THERE have been calls to use the derelict Lower School site in Rye for new housing.
The site is currently at the centre of a planning row between supermarket giants Tesco and Sainsburys.
The calls come as Rye MP Amber Rudd brought the two sides together at a Parliament peace meeting on Monday and says she is ‘optimistic’ that an agreement is close.
Ms Rudd said the meeting was positive although both sides were reluctant to set a timetable for pushing forward to find a solution.
She said: “I was delighted to get 100% attendance. It was encouraging that both supermarkets stated their commitment to resolve this dispute ASAP. Both Tesco and Sainsburys said they understood the irritation and dissatisfaction of residents. Although there was some tension between the parties there was also an awareness that they must arrive at a resolution.”
Although both parties were reluctant to set a timetable, Amber stressed that she would be pressing for an update within four weeks. Following the meeting Amber has written to the Chief Executives of both supermarkets with an update and continuing to push for a resolution.
“Although I cannot influence commercial negotiations I can make it clear that it is time to put the needs of the residents first. I am optimistic that an agreement is very close.”
Network Rail also attended and expressed their willingness to work towards a solution to suit an accelerated timetable.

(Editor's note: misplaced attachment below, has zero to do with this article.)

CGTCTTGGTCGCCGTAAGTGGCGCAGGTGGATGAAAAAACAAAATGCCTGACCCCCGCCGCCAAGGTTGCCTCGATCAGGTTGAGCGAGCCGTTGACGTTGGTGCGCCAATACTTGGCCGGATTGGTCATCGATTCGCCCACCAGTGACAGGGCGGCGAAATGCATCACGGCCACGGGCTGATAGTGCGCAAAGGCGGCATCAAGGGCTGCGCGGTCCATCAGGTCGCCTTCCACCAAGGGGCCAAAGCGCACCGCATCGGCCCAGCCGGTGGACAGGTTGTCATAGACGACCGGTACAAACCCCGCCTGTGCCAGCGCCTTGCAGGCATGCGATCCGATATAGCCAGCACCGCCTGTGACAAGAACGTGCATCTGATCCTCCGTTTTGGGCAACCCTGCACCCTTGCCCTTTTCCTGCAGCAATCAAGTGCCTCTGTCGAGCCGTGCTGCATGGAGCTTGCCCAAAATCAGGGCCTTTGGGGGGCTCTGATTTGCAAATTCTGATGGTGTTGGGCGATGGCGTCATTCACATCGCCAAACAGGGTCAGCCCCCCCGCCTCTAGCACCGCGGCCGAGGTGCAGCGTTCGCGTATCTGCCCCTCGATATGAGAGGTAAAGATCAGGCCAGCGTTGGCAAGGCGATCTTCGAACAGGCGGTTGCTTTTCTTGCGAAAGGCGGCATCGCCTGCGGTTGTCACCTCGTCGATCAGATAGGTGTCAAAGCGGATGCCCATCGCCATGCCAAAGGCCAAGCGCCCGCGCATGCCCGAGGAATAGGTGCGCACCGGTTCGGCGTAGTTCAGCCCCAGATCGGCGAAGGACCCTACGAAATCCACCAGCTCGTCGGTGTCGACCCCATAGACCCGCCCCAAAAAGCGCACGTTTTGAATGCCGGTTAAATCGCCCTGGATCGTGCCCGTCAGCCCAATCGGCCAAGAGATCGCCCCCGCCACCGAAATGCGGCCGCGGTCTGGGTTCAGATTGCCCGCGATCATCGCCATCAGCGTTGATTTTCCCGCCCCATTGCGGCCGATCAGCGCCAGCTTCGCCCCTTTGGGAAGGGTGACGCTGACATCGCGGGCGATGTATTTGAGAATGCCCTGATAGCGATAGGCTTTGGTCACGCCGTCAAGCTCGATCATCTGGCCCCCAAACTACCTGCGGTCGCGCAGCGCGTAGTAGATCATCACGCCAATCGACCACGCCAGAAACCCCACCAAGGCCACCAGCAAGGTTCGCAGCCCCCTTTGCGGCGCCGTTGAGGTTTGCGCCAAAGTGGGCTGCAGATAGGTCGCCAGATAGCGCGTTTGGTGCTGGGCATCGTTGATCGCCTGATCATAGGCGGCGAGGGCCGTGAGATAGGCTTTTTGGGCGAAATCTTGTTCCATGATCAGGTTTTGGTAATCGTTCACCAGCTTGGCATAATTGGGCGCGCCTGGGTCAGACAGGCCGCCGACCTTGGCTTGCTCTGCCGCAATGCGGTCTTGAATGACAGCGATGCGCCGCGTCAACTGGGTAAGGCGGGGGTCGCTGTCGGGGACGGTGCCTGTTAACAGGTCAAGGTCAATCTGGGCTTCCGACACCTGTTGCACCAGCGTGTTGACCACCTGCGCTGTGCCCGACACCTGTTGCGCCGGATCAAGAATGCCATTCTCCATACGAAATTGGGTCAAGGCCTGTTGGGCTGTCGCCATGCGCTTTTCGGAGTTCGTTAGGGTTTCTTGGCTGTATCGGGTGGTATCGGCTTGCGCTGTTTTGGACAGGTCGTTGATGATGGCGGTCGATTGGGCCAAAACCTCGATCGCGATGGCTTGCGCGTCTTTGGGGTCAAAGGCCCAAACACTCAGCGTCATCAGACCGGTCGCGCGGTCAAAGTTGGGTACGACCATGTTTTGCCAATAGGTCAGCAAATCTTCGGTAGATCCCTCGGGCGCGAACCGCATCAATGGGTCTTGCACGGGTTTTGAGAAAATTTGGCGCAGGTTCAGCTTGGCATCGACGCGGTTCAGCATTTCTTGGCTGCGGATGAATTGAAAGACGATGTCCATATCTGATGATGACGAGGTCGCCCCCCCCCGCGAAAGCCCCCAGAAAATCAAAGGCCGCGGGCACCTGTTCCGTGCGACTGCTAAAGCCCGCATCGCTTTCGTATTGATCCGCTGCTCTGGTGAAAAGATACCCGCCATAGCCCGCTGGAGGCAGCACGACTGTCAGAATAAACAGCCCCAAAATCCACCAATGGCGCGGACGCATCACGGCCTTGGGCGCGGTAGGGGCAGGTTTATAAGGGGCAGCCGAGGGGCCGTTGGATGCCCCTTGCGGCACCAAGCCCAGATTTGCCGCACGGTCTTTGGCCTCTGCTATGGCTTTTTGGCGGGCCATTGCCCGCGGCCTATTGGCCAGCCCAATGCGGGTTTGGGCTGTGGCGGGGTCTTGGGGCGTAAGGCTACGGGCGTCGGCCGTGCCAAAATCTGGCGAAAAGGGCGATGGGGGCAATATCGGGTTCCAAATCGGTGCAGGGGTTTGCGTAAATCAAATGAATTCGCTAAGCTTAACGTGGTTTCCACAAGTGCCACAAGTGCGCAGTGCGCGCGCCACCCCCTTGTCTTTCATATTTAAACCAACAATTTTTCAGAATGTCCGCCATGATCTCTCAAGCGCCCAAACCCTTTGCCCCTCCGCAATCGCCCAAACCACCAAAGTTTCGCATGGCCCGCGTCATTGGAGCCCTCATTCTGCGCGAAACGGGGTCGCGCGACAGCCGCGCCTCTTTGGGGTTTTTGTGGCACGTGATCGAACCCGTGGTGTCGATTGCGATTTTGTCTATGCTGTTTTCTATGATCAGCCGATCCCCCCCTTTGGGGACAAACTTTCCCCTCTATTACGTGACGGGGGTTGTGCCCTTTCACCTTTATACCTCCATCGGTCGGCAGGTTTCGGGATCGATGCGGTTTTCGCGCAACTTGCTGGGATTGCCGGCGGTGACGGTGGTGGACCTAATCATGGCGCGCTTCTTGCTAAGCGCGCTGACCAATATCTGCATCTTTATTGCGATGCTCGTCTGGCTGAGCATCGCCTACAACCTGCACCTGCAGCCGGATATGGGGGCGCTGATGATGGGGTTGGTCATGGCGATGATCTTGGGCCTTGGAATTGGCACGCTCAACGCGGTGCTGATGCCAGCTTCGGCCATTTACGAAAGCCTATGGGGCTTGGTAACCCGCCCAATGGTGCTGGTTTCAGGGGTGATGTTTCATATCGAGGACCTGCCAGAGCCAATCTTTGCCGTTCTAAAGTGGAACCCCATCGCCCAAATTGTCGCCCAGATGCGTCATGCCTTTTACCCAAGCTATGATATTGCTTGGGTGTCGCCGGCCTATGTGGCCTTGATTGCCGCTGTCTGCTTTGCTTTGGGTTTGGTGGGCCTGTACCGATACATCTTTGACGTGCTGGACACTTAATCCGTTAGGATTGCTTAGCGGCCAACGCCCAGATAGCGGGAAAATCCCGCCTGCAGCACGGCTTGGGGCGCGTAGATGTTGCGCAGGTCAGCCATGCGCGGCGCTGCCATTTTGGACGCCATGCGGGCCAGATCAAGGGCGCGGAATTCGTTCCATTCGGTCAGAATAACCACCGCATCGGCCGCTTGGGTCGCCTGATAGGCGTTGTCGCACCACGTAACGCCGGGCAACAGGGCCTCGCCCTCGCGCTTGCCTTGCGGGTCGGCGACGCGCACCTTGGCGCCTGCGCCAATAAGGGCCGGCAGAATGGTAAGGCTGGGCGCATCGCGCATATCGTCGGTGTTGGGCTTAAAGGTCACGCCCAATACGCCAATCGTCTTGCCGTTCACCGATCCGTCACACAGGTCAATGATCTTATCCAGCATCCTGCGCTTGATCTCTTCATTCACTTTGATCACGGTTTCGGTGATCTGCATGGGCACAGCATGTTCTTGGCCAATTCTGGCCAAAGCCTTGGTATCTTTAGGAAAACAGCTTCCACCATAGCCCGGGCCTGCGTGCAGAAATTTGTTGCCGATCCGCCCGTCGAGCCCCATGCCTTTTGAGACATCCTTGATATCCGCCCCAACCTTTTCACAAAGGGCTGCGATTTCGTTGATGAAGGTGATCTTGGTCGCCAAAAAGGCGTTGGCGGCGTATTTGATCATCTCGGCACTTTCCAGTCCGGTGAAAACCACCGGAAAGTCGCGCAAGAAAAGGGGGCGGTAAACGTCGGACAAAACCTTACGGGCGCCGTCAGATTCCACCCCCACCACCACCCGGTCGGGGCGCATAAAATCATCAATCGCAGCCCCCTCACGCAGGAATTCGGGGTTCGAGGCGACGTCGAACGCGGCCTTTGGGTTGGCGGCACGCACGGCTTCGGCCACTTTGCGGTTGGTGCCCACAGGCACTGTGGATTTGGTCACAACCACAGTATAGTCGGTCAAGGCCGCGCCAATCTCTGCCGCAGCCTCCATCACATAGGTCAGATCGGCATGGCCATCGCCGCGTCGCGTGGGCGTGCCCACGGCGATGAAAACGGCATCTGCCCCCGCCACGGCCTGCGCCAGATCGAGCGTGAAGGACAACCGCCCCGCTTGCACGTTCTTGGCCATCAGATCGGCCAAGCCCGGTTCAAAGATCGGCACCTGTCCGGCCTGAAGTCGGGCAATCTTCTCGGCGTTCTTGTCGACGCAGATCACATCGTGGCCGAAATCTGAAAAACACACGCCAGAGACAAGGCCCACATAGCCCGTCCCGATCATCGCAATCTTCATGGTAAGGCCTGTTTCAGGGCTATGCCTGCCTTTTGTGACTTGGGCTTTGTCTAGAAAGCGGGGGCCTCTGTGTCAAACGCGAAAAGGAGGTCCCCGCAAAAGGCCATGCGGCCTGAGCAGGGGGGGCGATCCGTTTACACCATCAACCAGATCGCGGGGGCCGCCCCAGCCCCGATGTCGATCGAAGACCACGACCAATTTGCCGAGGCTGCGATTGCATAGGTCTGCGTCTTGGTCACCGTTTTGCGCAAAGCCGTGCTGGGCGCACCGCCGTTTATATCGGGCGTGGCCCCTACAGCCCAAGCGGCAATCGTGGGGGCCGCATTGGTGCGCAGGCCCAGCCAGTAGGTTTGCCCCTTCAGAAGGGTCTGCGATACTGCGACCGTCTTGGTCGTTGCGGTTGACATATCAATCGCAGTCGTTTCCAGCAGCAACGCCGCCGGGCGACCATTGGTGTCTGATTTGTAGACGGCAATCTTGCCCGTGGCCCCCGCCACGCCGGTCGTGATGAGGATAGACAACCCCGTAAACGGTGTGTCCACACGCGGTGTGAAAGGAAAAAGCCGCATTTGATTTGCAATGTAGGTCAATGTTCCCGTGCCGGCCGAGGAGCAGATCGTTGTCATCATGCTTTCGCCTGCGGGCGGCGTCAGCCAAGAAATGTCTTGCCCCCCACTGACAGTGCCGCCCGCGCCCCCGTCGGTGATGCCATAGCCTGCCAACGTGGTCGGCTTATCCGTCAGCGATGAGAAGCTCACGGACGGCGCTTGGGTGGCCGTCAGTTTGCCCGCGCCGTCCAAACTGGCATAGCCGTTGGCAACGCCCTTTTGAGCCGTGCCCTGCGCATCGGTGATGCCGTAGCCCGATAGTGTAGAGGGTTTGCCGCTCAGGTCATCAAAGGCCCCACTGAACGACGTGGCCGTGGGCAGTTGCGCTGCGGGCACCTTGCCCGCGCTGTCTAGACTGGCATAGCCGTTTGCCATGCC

But Christopher Strangeways, of Rother Environmental Group, said: “The land that Tesco and Sainsbury are now fighting over was originally meant to be for housing and was designated for this in Rother’s Local Plan 2006.
“The policy stated: ‘The site is suitable for at least 32 dwellings of which 40% are to be affordable. The development should involve the necessary junction improvements to provide access and developer contributions will be required for off-site works’.
“Despite this being in the plan the County Council together with the District Council conspired together to sell it to a supermarket - against the wishes of the local community as set out in the adopted local plan.
“The solution to the Supermarket deadlock is to return the land to the use for which it was originally intended - much needed housing.”
Many Rye residents though have raised concerns over the need for a new supermarket, that opens on Sundays, and more choice.
A Rother District Council report showed that trade is leaking out of Rye as many families travel to Hastings or Tenterden for their big weekly shop.
Some existing housing in Ferry Road has already been lost after being acquired by the supermarkets. It is likely they will be demolished, along with the Queen Adelaide pub, to make room for an access road to the new store.